MADISON, Wis. (AP) — The first recall elections targeting nine Wisconsin state senators for their positions on Republican Gov. Scott Walker's divisive union rights restrictions pitted six fake Democrats on Tuesday against Democrats supported by the party.
The winners will advance to take on incumbent Republicans targeted for recall on Aug. 9.
The state Republican Party orchestrated the placement of the fake Democrats on Tuesday's ballot, thereby delaying the general election for a month. That gave the Republican incumbents more time to campaign and distance themselves from the turmoil over the union law that they voted to support in March, spurring the recall efforts.
Tuesday's primaries marked the first of four recall elections during the next five weeks. The six targeted Republicans voted for Walker's bill and the three Democrats fled to Illinois for three weeks to delay a vote on the measure that takes away collective bargaining rights from most public employees.
The stakes are huge. If the Democrats gain three seats, they will take majority control away from the Republicans and be in a position to stop Walker and the GOP's agenda.
Republicans can vote in the Democratic races because Wisconsin has an open primary, raising the possibility of further mischief in the elections. State Democratic Party Chairman Mike Tate said he was concerned Republicans would attempt to vote for the fake Democrats on Tuesday, but he was confident the real ones would prevail.
Elections officials were not making a prediction on turnout.
In Republican Sen. Alberta Darling's district in suburban Milwaukee, several dozen voters waited in line at Glendale City Hall about noon to choose between Democratic state Rep. Sandy Pasch and fake Democratic candidate Gladys Huber.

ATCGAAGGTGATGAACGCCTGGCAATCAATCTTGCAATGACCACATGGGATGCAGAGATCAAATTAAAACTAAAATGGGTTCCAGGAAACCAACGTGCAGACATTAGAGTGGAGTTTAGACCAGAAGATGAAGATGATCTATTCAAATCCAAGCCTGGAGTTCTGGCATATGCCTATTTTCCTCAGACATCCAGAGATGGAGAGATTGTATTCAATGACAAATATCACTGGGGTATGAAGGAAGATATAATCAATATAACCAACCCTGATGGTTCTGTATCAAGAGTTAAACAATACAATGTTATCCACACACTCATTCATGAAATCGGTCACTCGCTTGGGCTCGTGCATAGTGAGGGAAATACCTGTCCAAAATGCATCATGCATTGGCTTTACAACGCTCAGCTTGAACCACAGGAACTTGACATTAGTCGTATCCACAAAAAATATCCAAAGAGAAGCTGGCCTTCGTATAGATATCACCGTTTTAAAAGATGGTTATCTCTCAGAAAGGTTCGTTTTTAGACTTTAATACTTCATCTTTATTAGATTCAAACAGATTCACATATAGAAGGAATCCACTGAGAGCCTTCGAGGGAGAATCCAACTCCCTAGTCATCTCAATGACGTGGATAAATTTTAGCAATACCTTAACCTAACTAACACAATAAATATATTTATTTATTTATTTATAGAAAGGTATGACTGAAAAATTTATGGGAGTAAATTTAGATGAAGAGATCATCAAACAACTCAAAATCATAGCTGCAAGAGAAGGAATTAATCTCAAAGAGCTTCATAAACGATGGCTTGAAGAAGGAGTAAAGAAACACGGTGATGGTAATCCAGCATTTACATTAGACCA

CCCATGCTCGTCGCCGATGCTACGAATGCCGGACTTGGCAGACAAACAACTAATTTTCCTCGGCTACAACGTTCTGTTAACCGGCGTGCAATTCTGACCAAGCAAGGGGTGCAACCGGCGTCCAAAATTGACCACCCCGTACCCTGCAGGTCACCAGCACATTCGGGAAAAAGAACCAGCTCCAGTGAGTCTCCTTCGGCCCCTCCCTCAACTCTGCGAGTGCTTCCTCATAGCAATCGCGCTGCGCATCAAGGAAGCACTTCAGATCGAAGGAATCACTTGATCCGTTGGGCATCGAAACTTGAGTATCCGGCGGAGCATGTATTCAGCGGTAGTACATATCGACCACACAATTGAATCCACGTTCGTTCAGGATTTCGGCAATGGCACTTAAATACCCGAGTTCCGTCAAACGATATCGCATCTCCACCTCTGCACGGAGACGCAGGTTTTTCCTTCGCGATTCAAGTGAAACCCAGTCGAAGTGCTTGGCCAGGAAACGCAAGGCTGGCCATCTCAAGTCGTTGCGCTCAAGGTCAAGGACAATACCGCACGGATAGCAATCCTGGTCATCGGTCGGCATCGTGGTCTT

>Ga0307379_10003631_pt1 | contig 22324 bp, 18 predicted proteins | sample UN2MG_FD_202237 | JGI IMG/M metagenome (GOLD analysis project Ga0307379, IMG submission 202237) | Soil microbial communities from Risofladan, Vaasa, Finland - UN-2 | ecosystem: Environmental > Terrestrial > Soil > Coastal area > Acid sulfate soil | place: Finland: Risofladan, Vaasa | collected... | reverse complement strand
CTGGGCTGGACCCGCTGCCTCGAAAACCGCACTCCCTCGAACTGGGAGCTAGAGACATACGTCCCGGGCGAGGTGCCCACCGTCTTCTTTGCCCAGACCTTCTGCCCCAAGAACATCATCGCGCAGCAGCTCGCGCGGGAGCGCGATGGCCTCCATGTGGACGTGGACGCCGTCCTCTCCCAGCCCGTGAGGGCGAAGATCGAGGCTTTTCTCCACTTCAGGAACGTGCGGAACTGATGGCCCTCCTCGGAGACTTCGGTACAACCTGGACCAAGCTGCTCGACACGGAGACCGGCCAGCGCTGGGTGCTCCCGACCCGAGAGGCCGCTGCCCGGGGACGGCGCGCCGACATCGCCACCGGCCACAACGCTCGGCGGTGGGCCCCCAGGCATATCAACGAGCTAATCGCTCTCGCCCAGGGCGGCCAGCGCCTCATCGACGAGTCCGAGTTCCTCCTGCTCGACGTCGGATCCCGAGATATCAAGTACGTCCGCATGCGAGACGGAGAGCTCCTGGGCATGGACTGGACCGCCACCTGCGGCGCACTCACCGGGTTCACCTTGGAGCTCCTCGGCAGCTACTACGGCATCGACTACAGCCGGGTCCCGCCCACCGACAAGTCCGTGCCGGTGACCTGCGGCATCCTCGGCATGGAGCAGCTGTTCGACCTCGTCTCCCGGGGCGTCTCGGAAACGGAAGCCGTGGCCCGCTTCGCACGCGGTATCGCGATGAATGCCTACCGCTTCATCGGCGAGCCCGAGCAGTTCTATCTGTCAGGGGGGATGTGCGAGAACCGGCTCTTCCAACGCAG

Jim Krivitz, a 66-year-old retired museum executive, called the primary "phony." He said he was voting for Pasch in part to register his disapproval of Darling and her GOP colleagues.
"I don't like the way the current Republican administration is moving precipitously to the right on everything," he said.
Self-described conservative Walter Schoenfeld, 69, said he was voting for Huber to protest the actions of 14 Democratic state senators who fled the state.
"Democrats played like little children," said Schoenfeld, a retired health care administrator. "What's the saying? Elections have consequences. Live with it."
There is a Republican primary in two other races on July 19 and a general election in the Green Bay area with Democratic Sen. Dave Hansen versus GOP challenger Dave VanderLeest. The general election for the other two races targeting Democratic incumbents is Aug. 16.
The candidates on the primary ballot Tuesday are:
— 2nd District: Former De Pere mayor and Brown County Executive Nancy Nusbaum, 64, and Otto Junkermann, an 82-year-old protest candidate who served as a Brown County supervisor in the 1980s and one year as a Republican in the state Assembly. The winner faces Sen. Rob Cowles.
— 8th District: State Rep. Sandy Pasch, 57, in her second term in office and Gladys Huber, 80, a protest candidate who has been an active member of the Ozaukee County Republican Party. The winner takes on Sen. Alberta Darling.
— 10th District: Shelly Moore, 37, an Ellsworth public school teacher from River Falls and fake Democrat Isaac Weix, 36, a hardware store owner from Menomonie. The winner faces Sen. Sheila Harsdorf and independent BJ Cook of River Falls.
— 14th District: State Rep. Fred Clark, 52, and Rol Church of Wautoma. The winner takes on Sen. Luther Olsen.
— 18th District: Attorney Jessica King, 35, and John Buckstaff, 81, a retired furniture business owner. The winner faces Sen. Randy Hopper.
— 32nd District: State Rep. Jennifer Shilling, 42, of La Crosse, and James D. Smith, a former county Republican executive committee member also from La Crosse. The winner takes on Sen. Dan Kapanke.
Also Tuesday, six Democrats were running for a seat in the Assembly representing a portion of Dane County that was vacated by Joe Parisi when he left in April to serve as Dane County executive. The winner in that race has no opposition in the Aug. 9 general election.
Associated Press writer Dinesh Ramde contributed to this report from Glendale, Wis.